“It felt as if I was being squeezed from both sides. My throat was really dry and it was hurting to breathe. I started to feel dizzy and shaky; it was a cold day but I was sweating a lot.”
After dropping her children at school, she walked back to the car and sat for a while to see if the symptoms would pass, but they didn’t. She drove home but after having a shower to try and relieve the symptoms, she started to get a “warm rushing feeling from my armpits down to my hands”.
Very scared, Andrea called her husband who told her to call NHS Direct for some advice. When she got through, she was told to calm down and book an appointment with her GP. Unable to get an appointment with the GP that day, she was advised to go to a walk-in centre. When she was seen by a doctor, her blood pressure, temperature and heart rate were all normal, and she was diagnosed with stress, anxiety, being unfit and breathing cold air while running. She was sent away.
Andrea was 44 at the time, slim and healthy and had never suffered from stress or anxiety before.
It felt as if I was being squeezed from both sides. My throat was really dry and it was hurting to breathe. I started to feel dizzy and shaky; it was a cold day but I was sweating a lot.
After struggling all day at work, she eventually saw a doctor but all readings were normal again. “I was so frustrated at this point and started to cry,” she said. “The doctor told me to go to A&E for a blood test.”
After the first blood test results came back, the tests were repeated. “At this point there was some urgency in the staff’s faces, but nobody explained anything to me,” she said. “At 11.15pm, four hours after I’d arrived, I was asked to lie down and was treated as an emergency. My troponin count was extremely high.”
Troponin is a protein released into the bloodstream during a heart attack so is a simple way to diagnose heart attacks.
Andrea was monitored in hospital overnight and the next day an angiogram was performed and she received a diagnosis of SCAD (spontaneous coronary artery dissection) in the PDA (posterior descending artery).
“I had no idea what that meant,” said Andrea.
“I was in hospital for 5 days. The cardiologist never told me I had had heart attacks – I only found out on the day I was discharged, when a nurse gave me a leaflet called ‘Life after heart attack’. That was a shock. Andrea had no history of heart problems and no risk factors for heart disease.
“I felt completely lost and started to Google spontaneous dissection. The information I found was scary and it didn’t make sense that it had happen to me.”
I learned to be my own advocate and to push for referrals and adequate treatment. I’ll continue using Google and social media channels to spread the word about SCAD and, hopefully, nobody else will have to go through the same ordeal.”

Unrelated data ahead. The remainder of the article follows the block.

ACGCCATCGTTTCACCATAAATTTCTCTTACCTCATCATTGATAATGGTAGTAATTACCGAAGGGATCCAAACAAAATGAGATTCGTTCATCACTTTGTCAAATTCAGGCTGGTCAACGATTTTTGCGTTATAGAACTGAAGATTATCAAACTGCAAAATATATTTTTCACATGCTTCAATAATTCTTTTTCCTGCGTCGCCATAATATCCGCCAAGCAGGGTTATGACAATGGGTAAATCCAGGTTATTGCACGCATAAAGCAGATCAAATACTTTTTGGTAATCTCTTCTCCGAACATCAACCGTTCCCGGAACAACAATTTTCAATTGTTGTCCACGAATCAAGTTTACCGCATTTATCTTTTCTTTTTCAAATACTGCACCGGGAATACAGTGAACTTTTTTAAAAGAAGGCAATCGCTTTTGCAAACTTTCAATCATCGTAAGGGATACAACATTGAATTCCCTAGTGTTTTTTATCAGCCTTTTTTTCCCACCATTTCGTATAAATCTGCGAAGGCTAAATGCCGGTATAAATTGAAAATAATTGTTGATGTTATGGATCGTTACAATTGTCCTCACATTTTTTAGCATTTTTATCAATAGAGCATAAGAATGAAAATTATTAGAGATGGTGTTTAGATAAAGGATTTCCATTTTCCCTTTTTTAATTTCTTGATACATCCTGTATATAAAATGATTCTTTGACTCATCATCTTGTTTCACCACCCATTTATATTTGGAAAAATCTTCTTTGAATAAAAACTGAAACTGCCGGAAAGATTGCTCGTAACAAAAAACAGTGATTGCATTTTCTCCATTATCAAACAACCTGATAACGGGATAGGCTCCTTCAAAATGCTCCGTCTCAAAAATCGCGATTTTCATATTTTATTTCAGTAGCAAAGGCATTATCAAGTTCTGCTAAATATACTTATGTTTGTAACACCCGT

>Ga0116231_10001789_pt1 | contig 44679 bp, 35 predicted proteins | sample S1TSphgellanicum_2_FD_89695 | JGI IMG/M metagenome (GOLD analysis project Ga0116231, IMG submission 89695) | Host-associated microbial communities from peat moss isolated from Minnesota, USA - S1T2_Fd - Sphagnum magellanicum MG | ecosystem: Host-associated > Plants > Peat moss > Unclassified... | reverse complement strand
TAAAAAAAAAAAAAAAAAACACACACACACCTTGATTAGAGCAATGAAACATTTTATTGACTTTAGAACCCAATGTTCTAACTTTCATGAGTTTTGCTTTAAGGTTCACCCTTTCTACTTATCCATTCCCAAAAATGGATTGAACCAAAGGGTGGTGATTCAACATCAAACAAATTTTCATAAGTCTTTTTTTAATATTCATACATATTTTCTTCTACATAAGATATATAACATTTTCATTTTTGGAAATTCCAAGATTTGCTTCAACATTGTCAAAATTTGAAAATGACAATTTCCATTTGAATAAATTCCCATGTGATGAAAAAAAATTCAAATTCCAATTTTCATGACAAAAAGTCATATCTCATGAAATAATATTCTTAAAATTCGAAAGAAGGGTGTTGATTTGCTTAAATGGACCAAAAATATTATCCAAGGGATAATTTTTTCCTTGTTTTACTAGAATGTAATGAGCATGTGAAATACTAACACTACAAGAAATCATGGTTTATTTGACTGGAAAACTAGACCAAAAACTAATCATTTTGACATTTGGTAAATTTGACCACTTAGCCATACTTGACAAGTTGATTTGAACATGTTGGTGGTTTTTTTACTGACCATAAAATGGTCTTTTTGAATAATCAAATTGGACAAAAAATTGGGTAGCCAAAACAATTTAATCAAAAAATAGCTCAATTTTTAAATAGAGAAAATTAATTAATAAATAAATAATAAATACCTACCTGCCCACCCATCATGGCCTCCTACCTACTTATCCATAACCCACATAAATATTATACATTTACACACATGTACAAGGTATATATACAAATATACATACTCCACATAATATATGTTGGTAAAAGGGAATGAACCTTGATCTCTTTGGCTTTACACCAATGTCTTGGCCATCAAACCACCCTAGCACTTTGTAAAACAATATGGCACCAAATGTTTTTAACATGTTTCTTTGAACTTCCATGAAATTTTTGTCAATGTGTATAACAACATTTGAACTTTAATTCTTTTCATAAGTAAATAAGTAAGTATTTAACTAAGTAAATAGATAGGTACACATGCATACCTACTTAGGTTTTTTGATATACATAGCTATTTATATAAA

“They didn’t seem to know what to do with me. Blood tests were done and the troponin count was raised but gradually went down during the next day.”
Andrea was diagnosed with inflammation in and around the heart and was referred to a senior cardiologist.
“While I was in hospital this time, I was seen by the same cardiologist who had treated me before. He made me feel a bit silly by saying that my heart was as healthy as his, and told me to live life to the full as the risk of having another heart attack was the same as to anyone else.
“I tried to tell him what I had read about SCAD online, but he got annoyed and he dismissed what I was telling him, saying ‘since Google came along, everybody is a doctor’.”
A few weeks later Andrea went back to the A&E with chest pain, dizziness and pressure on her neck. She was discharged with some extra medication for anaemia but nothing new was detected.
“I still have odd symptoms such as chest pain and tightness, pain and discomfort in my upper back, racing heart, dizziness, periods of fatigue and pressure on my neck, but I don’t go to the hospital so often any more. I understand by talking to other SCAD survivors that this is part of our new normal,” said Andrea.
“For me, the scariest thing is that the doctors don’t seem to know anything about SCAD and are very quick to give the diagnosis of anxiety and panic attack, which I never had before SCAD.
“I learned to be my own advocate and to push for referrals and adequate treatment. I’ll continue using Google and social media channels to spread the word about SCAD and, hopefully, nobody else will have to go through the same ordeal.”
For me, the scariest thing is that the doctors don’t seem to know anything about SCAD and are very quick to give the diagnosis of anxiety and panic attack, which I never had before SCAD.